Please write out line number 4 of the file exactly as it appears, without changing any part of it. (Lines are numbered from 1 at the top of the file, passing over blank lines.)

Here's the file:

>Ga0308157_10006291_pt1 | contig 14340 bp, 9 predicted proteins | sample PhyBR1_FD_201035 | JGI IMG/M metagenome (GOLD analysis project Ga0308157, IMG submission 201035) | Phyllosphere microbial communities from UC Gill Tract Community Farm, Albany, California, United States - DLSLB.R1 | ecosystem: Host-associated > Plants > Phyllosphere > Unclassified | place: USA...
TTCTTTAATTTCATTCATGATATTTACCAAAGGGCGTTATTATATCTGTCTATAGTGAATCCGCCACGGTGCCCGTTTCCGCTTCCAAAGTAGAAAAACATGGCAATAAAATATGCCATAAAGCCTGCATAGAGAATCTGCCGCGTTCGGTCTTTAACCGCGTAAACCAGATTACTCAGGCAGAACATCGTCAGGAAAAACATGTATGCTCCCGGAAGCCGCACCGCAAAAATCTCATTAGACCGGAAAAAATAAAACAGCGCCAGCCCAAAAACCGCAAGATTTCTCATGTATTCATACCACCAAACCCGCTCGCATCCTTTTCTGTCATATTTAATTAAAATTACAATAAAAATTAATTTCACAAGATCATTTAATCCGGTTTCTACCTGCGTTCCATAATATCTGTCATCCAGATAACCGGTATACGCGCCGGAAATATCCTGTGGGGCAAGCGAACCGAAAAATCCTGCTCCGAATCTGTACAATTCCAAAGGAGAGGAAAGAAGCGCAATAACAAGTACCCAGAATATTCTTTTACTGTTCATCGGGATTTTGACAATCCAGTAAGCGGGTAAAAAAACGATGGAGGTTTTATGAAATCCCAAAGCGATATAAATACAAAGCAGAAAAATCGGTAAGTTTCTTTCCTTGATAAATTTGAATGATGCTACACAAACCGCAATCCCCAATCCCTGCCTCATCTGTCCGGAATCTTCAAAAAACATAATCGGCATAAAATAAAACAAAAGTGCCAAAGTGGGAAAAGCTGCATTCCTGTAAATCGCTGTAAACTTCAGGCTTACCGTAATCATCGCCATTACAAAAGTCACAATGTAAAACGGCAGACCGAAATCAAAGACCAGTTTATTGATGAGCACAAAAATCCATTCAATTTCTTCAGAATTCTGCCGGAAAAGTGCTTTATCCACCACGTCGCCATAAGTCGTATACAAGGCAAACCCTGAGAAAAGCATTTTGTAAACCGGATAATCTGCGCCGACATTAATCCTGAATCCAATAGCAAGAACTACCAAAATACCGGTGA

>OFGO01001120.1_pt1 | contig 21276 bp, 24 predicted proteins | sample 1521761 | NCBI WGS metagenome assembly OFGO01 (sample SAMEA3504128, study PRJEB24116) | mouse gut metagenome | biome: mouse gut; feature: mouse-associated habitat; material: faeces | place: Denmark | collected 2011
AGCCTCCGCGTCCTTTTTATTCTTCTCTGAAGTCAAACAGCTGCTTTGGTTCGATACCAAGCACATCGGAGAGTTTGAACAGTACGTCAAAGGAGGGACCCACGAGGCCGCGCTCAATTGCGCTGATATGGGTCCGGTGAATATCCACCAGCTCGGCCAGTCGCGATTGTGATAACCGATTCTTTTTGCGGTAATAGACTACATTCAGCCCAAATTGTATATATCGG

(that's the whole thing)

AGCCTCCGCGTCCTTTTTATTCTTCTCTGAAGTCAAACAGCTGCTTTGGTTCGATACCAAGCACATCGGAGAGTTTGAACAGTACGTCAAAGGAGGGACCCACGAGGCCGCGCTCAATTGCGCTGATATGGGTCCGGTGAATATCCACCAGCTCGGCCAGTCGCGATTGTGATAACCGATTCTTTTTGCGGTAATAGACTACATTCAGCCCAAATTGTATATATCGG